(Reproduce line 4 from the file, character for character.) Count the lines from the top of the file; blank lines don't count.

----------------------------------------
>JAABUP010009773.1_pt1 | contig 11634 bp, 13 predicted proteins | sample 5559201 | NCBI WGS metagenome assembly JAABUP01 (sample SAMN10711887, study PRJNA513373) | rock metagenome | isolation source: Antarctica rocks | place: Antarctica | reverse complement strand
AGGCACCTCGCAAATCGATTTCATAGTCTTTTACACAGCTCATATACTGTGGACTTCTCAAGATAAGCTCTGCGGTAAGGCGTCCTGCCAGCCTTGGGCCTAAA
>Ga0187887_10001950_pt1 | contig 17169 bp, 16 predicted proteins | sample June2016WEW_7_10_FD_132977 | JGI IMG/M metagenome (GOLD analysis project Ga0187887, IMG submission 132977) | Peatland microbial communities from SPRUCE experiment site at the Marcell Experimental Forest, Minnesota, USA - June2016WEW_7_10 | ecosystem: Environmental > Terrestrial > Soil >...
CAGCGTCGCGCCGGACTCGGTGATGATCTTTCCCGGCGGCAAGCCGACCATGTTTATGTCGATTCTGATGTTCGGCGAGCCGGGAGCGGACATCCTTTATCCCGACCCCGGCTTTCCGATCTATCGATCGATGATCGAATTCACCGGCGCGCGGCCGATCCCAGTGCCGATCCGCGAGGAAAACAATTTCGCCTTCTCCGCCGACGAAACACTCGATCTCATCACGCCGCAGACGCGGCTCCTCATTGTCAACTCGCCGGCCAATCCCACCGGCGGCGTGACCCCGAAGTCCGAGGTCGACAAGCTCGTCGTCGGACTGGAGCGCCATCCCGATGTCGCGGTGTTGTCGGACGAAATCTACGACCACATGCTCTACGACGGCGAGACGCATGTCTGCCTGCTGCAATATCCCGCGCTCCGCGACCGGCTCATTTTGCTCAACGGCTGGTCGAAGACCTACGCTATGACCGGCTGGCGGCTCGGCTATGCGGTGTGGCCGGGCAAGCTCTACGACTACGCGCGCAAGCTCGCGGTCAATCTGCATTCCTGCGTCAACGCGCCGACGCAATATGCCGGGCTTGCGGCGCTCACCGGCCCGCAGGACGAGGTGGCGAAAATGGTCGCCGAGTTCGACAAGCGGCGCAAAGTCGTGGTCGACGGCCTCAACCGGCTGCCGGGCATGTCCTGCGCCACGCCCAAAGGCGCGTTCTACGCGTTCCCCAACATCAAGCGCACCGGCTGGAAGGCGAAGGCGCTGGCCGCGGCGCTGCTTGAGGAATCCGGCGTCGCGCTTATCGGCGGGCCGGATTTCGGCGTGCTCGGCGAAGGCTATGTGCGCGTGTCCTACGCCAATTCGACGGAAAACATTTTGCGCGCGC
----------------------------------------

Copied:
CAGCGTCGCGCCGGACTCGGTGATGATCTTTCCCGGCGGCAAGCCGACCATGTTTATGTCGATTCTGATGTTCGGCGAGCCGGGAGCGGACATCCTTTATCCCGACCCCGGCTTTCCGATCTATCGATCGATGATCGAATTCACCGGCGCGCGGCCGATCCCAGTGCCGATCCGCGAGGAAAACAATTTCGCCTTCTCCGCCGACGAAACACTCGATCTCATCACGCCGCAGACGCGGCTCCTCATTGTCAACTCGCCGGCCAATCCCACCGGCGGCGTGACCCCGAAGTCCGAGGTCGACAAGCTCGTCGTCGGACTGGAGCGCCATCCCGATGTCGCGGTGTTGTCGGACGAAATCTACGACCACATGCTCTACGACGGCGAGACGCATGTCTGCCTGCTGCAATATCCCGCGCTCCGCGACCGGCTCATTTTGCTCAACGGCTGGTCGAAGACCTACGCTATGACCGGCTGGCGGCTCGGCTATGCGGTGTGGCCGGGCAAGCTCTACGACTACGCGCGCAAGCTCGCGGTCAATCTGCATTCCTGCGTCAACGCGCCGACGCAATATGCCGGGCTTGCGGCGCTCACCGGCCCGCAGGACGAGGTGGCGAAAATGGTCGCCGAGTTCGACAAGCGGCGCAAAGTCGTGGTCGACGGCCTCAACCGGCTGCCGGGCATGTCCTGCGCCACGCCCAAAGGCGCGTTCTACGCGTTCCCCAACATCAAGCGCACCGGCTGGAAGGCGAAGGCGCTGGCCGCGGCGCTGCTTGAGGAATCCGGCGTCGCGCTTATCGGCGGGCCGGATTTCGGCGTGCTCGGCGAAGGCTATGTGCGCGTGTCCTACGCCAATTCGACGGAAAACATTTTGCGCGCGC